After a career year, it seemed as if Hyun-Jin Ryu was going to be leaving the Los Angeles Dodgers, however, it might be quite the contrary.
The Los Angeles Dodgers benefitted a lot from Hyun-Jin Ryu’s emergence in 2019. Clayton Kershaw is in his downswing and is no longer ace material and Walker Buehler is a year or two away from being a bonafide ace.
That is where Ryu stepped up and was the ace of the Dodgers’ staff, finishing first in ERA and second in Cy Young voting. This was a massive win for Ryu as well, as he accepted the Dodgers’ qualifying offer last season and upped his value tenfold this season.
Ryu enters free agency as the third-best pitcher on the market behind Gerrit Cole and Stephen Strasburg. With pitching being such a premium for most big-league clubs, Ryu is still primed to be very sought after this winter.
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Because of that, it did not appear as if he was a fit for the Los Angeles Dodgers. It seemed as if some team that needs pitching that missed out on Cole and Strasburg would pay Ryu a big contract for six or so years.
And with his age (33 in March) and injury past, the keen-minded Dodgers definitely did not seem like a fit to match some big-time offer.
However, as the hot stove has gotten closer and closer, it has felt more and more like the Dodgers might bring Ryu back after all.
The first reason is the fact that Ryu reportedly is looking for a three or four-year deal, which definitely keeps the Dodgers in the fold. Despite his age and injury past, the Dodgers are a team that absolutely would be willing to pay Ryu $20-25 million in three-four seasons to remain on the staff.
Need an example? Look at Rich Hill. The Dodgers gave Hill a three-year, $48 million contract prior to his age 37 season, blister worries and all. With that contract expiring this winter, the Dodgers can essentially use that money, tack on an extra $5-10 million per season and use it for Ryu.
With an estimated $104 million in luxury tax space next season—and more following with Justin Turner, Clayton Kershaw and Kenley Jansen‘s contracts all expiring in the next two years—the Dodgers can afford to pay Ryu $20-25 million before needing to extend Cody Bellinger, Walker Buehler and company.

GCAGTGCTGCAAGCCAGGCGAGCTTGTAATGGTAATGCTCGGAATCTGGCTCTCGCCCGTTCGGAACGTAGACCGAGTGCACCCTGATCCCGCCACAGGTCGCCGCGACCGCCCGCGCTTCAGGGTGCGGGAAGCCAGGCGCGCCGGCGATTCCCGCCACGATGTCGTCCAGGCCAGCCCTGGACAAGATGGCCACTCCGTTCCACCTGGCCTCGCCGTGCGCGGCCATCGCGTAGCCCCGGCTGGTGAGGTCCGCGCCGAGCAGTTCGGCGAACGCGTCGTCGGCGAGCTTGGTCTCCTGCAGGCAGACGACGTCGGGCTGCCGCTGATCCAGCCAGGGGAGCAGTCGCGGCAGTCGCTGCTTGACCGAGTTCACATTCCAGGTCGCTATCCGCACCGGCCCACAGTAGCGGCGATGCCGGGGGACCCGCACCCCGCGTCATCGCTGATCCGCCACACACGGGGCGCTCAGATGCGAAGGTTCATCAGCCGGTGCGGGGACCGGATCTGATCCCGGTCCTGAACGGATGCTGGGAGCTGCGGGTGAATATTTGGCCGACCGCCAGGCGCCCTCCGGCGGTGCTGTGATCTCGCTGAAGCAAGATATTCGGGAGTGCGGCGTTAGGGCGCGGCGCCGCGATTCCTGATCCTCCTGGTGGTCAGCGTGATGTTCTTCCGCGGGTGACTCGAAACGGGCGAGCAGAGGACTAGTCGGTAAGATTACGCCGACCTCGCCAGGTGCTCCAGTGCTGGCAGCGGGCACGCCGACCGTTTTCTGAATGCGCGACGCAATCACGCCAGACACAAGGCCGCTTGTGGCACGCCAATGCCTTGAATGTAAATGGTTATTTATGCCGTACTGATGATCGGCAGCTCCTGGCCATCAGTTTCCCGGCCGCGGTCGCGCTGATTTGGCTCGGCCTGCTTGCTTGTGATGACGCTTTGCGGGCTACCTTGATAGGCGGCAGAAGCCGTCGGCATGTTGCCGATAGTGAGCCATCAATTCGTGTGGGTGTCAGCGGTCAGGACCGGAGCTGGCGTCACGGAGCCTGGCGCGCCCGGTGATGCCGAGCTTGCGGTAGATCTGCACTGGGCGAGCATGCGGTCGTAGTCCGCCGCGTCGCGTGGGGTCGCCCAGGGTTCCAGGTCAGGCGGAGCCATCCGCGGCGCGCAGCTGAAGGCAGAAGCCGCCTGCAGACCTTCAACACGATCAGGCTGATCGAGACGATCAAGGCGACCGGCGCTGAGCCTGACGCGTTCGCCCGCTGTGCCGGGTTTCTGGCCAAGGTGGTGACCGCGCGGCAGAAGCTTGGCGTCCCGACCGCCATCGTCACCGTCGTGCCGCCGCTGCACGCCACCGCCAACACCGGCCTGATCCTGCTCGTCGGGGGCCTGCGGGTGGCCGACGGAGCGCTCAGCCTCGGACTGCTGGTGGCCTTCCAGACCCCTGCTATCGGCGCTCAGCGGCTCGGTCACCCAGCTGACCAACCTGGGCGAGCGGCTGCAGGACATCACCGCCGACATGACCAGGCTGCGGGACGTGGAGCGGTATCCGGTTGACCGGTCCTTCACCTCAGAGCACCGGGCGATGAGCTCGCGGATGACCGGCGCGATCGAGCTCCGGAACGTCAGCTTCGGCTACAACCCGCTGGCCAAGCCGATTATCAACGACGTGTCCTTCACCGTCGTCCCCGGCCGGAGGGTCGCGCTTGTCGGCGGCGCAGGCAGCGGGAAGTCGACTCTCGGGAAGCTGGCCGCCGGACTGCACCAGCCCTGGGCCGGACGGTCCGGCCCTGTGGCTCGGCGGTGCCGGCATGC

Second is the market has not yet emerged for Ryu. The Texas Rangers seem to be in play needing an ace and having a Korean currently on the roster in Shin-Soo Choo. The Los Angeles Angels need pitching and provide a familiar Southern California option and even a team like the New York Yankees could make a push if they miss out on Cole or Strasburg.
However, it is that familiar Southern California presence that may sway Ryu. If the Dodgers offer a contract that is relatively close to other offers that Ryu is receiving, I am inclined to believe that he will stick with a contending team that he is familiar with.
Familiarity could be a huge factor in this decision considering he is a foreign player that has not lived in the United States his entire life. It may be a tough decision to play on the other side of the country, although nobody truly knows that except for Ryu.
And for the Dodgers, bringing Ryu back in might be the better alternative than getting Cole and Strasburg. Cole and Strasburg are absolutely the better pitchers but they are going to be part of a bidding war that the Dodgers could end up losing and getting nothing out of.
To use a cross-sport reference, look at the Los Angeles Lakers. They waited and waited for Kawhi Leonard to make his decision and missed out on some of the better role players on the market because of it. The Dodgers can give their offer to Cole and Strasburg, and if neither of them like it, the team can go to the fallback option in Ryu.
Plus, that leaves more money for the team to sign someone such as Anthony Rendon or Josh Donaldson. With the starting rotation already being deep, that is arguably more impactful than adding just Cole or Strasburg.
The bottom line is to not be surprised if the Los Angeles Dodgers end up re-signing Hyun-Jin Ryu early in the offseason instead of getting involved in the Cole and Strasburg bidding war. From there, the team can then emphasize other priorities.